Since 2001 you have produced and performed the 9/11 play 110 Stories, and you have been recognised for your contributions to the arts in the wake of 9/11. My question is two-fold. Looking back how important was the arts for Americans in the aftermath of 9/11, and has the way in which the arts were embraced then had a lasting impact on the American connection to them?

Artists are very sensitive souls, and they always want to feel like they’re doing something important to improve other people’s lives. The arts were crucial, a very strong part of the healing and cathartic process that gave many people closure.  It was the chance to express each other’s anger, shock, pain, and overcome denial. These are key elements in healing. It’s very difficult to say regarding the lasting impact. There have been many films, plays, themes in television series that have dealt with this subject matter, and they have drawn in audiences that might not normally watch them in the first place. I know that 110 Stories has most certainly had a very powerful impact on those who have experienced it, and it has helped those audience members connect to their own pain of that day. They identify with several characters in the play and it lives on for them. Some of America and South Africa’s finest moments in the arts have come from these kinds of events in human history. Whether it’s Athol Fugard using Apartheid to tell incredible stories that have been seen the world over, or a long list of iconic Vietnam era films like Platoon and Full Metal Jacket.  These historical moments like 9/11 inspire the artistic mind.

What is it that makes the arts so important to you personally, and what makes creativity and storytelling such an enduring and compelling force?

Well, I’ll speak to ‘acting’ only.  I just know that I’m very moved and inspired by good/great material.  It connects me to others when I’m performing. Roles that provoke, taunt, enlighten, and help others to perhaps see themselves or grow in their own lives. It helps us remember those who have come before us. I consider it a privilege to be able to tell stories, and hopefully entertain. Storytelling is basic, yet magical and has endured since the beginning of time. It is compelling because it unites us on so many different levels.  It brings together people from different cultures, ethnicities, races, religions, financial and social statuses, and that will always endure.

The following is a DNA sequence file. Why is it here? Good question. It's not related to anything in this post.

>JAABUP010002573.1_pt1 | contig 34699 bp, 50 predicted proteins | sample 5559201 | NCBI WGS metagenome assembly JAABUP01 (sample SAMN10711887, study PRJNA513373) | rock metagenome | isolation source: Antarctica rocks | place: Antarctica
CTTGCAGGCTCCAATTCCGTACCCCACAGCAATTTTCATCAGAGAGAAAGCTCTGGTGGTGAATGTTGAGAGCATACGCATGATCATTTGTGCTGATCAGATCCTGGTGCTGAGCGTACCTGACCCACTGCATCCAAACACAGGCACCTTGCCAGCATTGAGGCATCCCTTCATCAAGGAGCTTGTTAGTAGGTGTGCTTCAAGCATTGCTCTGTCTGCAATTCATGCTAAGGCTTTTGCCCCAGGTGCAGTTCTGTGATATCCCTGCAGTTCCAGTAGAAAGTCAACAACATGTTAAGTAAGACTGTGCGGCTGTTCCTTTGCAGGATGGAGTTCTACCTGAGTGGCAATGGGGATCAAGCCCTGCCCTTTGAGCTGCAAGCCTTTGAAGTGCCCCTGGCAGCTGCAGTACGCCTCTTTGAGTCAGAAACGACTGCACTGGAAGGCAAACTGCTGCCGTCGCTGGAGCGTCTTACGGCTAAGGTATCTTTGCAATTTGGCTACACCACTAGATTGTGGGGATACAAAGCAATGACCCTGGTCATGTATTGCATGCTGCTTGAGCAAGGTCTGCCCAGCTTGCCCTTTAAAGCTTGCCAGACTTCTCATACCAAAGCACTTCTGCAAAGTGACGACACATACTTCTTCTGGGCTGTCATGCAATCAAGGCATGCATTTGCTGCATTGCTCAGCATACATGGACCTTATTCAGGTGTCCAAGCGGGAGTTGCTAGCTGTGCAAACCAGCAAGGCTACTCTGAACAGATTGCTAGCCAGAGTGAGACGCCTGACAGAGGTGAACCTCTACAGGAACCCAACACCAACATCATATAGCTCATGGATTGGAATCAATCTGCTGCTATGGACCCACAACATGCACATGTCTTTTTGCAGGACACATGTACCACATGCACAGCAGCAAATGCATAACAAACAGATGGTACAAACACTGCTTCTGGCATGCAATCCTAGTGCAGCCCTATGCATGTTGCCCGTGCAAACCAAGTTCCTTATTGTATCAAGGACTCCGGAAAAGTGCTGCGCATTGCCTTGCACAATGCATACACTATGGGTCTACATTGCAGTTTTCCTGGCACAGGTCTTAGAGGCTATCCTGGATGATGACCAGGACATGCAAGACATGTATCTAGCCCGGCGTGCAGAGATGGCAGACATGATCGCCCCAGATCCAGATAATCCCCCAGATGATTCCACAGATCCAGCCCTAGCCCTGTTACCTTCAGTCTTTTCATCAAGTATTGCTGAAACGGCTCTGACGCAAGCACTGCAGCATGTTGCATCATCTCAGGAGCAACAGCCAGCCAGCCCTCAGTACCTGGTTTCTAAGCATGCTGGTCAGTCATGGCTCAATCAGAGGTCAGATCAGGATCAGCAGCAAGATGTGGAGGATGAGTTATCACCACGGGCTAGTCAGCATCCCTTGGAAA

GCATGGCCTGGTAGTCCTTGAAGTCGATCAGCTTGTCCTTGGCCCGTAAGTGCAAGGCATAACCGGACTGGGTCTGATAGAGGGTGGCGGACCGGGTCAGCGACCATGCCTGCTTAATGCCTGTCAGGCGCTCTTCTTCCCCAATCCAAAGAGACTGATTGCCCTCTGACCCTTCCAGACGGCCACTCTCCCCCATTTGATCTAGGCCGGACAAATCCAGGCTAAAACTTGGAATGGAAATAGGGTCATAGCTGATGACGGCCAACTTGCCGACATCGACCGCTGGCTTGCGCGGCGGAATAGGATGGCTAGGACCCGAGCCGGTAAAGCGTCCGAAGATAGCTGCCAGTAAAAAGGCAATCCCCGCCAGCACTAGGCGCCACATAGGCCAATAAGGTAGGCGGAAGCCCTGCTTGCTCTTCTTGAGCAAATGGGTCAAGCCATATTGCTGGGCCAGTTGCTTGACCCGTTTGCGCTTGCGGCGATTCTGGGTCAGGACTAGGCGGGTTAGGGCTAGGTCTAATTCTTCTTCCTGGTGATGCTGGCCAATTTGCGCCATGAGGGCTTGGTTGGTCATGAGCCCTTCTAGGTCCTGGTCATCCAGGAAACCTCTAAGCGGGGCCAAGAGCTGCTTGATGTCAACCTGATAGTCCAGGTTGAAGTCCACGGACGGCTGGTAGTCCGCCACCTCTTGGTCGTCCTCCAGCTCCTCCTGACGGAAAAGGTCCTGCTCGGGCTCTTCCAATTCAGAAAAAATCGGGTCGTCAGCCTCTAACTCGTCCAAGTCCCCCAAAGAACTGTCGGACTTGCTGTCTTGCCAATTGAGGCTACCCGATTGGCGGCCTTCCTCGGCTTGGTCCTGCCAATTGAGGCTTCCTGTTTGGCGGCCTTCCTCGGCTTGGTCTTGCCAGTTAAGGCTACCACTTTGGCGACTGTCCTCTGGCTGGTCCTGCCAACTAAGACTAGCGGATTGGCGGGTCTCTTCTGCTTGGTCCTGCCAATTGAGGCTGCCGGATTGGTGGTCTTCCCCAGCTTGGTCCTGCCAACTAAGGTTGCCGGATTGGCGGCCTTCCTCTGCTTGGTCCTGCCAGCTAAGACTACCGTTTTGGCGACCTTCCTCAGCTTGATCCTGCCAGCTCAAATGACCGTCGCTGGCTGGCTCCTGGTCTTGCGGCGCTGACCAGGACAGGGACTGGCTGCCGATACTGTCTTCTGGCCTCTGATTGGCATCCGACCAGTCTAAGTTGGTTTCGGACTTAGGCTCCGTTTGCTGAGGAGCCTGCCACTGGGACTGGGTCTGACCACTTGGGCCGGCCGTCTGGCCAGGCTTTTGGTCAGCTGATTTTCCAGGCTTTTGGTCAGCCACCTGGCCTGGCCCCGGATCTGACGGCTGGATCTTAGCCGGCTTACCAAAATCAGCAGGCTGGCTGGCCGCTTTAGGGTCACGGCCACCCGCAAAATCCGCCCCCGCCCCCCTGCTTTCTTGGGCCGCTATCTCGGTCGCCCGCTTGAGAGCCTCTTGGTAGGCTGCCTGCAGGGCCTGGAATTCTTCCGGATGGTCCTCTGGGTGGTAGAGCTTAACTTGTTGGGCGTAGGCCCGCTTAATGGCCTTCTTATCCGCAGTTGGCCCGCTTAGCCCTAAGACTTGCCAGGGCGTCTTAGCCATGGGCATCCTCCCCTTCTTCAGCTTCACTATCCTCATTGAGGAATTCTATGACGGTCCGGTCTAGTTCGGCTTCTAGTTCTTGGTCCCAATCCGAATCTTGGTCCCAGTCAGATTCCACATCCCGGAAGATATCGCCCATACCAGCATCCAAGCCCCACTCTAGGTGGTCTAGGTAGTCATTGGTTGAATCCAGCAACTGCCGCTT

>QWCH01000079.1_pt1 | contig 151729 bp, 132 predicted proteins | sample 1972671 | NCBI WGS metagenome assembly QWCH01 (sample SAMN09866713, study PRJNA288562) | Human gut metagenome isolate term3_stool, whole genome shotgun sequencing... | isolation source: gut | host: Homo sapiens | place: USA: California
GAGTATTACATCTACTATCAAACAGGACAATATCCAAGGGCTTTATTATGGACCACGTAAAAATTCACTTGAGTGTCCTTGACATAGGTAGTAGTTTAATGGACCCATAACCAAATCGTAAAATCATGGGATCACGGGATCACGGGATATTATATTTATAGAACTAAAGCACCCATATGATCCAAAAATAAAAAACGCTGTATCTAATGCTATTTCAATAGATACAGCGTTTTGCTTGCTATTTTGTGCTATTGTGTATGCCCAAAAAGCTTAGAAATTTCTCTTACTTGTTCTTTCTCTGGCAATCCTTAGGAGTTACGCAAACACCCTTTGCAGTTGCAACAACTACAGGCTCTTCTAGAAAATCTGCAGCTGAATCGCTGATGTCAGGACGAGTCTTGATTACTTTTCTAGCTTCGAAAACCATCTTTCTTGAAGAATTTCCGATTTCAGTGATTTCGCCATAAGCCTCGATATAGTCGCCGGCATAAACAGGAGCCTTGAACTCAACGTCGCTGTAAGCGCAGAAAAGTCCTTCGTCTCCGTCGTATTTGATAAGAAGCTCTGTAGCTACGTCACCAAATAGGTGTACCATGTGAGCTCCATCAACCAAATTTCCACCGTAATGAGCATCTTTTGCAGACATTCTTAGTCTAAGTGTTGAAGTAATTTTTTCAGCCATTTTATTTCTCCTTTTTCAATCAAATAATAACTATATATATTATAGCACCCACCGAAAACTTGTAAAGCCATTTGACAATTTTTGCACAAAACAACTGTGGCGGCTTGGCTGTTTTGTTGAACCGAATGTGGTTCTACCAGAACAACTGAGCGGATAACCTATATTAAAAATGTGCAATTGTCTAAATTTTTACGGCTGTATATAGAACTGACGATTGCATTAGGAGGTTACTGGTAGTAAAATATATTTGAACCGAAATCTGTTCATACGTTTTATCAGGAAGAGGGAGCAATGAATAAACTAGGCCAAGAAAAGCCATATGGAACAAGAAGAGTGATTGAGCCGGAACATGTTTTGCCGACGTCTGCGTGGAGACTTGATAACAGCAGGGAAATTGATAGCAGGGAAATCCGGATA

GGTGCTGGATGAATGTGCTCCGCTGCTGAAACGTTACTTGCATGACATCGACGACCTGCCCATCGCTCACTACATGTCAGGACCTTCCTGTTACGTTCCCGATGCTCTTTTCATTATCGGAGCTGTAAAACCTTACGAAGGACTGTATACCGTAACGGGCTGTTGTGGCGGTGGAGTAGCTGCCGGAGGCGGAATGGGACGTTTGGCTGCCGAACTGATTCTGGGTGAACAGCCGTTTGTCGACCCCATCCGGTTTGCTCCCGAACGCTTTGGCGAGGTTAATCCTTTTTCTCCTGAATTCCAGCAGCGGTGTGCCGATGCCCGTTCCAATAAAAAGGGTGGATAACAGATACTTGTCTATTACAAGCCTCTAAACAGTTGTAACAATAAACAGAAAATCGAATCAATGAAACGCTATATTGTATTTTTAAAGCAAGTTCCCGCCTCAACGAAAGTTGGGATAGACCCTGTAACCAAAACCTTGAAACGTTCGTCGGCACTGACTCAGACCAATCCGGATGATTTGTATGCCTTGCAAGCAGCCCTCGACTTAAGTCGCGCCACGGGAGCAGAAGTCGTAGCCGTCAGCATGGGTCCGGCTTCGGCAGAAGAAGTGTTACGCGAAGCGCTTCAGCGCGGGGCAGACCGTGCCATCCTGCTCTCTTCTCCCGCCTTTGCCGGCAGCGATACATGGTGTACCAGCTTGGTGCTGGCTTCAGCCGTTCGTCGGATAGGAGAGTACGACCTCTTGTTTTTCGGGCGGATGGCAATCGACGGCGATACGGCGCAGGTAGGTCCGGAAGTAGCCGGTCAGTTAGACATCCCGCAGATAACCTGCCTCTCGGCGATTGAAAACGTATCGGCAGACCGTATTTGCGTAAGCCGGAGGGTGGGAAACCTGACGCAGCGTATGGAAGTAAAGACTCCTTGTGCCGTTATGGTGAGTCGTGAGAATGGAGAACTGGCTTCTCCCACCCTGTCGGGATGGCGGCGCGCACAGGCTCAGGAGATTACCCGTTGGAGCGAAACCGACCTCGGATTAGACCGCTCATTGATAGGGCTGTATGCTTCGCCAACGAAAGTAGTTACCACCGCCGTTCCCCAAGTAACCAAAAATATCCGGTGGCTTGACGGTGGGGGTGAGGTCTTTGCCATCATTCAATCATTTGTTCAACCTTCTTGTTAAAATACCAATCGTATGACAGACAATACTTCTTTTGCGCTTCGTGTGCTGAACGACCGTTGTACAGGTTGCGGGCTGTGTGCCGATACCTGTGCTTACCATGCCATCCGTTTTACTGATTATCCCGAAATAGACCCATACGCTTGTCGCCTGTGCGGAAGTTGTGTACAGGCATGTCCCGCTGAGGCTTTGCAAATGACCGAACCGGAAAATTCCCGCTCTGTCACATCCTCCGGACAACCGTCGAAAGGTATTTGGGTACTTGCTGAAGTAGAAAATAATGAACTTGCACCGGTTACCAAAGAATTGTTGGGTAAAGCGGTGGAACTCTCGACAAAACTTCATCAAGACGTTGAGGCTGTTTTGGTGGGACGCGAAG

Working in television, film, and theatre, how would you compare these three mediums?

Stage/Theatre is all about that live audience, the one ‘take’, and the one moment that is live on a wire. Having a long run in a play also means having to find new ways to keep something fresh for weeks, sometimes even months.  It’s always done chronologically or performed in the order that the play is written. Film usually allows one some creative license and contribution. It is far more personal, real and conversational, but it is often shot out of sequence compared to how it’s written and viewed. Television is far more formatted, limited and shot on much tighter schedules than film, and so the artist is a little more limited. Although cable television has for all intent and purposes become the new cinema.

In A Million Colours you are dealing with Apartheid South Africa and in Selling Isobel the sex trade. Along with Law and Order: Special Victims Unit you have worked on projects that tackle intensely dark subject matter. What is it about performance and storytelling that makes it an interesting means to explore the darker side of life and human nature?

I love knowing how far I can take something; really taking it to the limits. It sometimes creates a huge arc for a comeback or redemption, and also makes a character feel more real. Or perhaps it’s the fascination of not allowing the audience to ever get comfortable. Not letting them feel like they know what’s coming next. No person is all good, or all bad, and with dark subject matter, one can visit places as an artist that are not typically touched on in our real lives. I enjoy characters and themes where the stakes are high, and one is forced to make difficult decisions. Couple that with human nature and the unexpected, and you’re well on your way to catching lightening in a bottle.

You are part of an historic moment in cinema. Where the Road Runs Out is the first film to be shot in Equatorial Guinea. Your thoughts on being part of this “First” moment?

I think it’s a wonderful and important step forward for African film, specifically in EG if they can capitalize on it. The film has just been offered distribution here in the US, and hopefully that injects confidence into the artists in EG, and the producers that might want to use it as a location. I personally only shot in Rotterdam and Cape Town (I had no scenes in the EG part of the shoot).

Looking ahead, you have produced Selling Isobel. Are there any plans to move behind the camera to write, direct or produce in order to further explore your creativity?

I have so much more to learn and discover as an actor, and so many goals to achieve that acting will remain the main focus. I am however producing some of the projects I’m in like 110 Stories. In the very near future, my own script/film is being shot as a feature. I’ve added some wonderful artists in the form of a director and fellow talent, and the film is in development through the Gersh agency here in Los Angeles.  I’m also producing it, so therefore I am involved in three different disciplines… We shall see where the road leads.

Image source: Daniel Sumpter.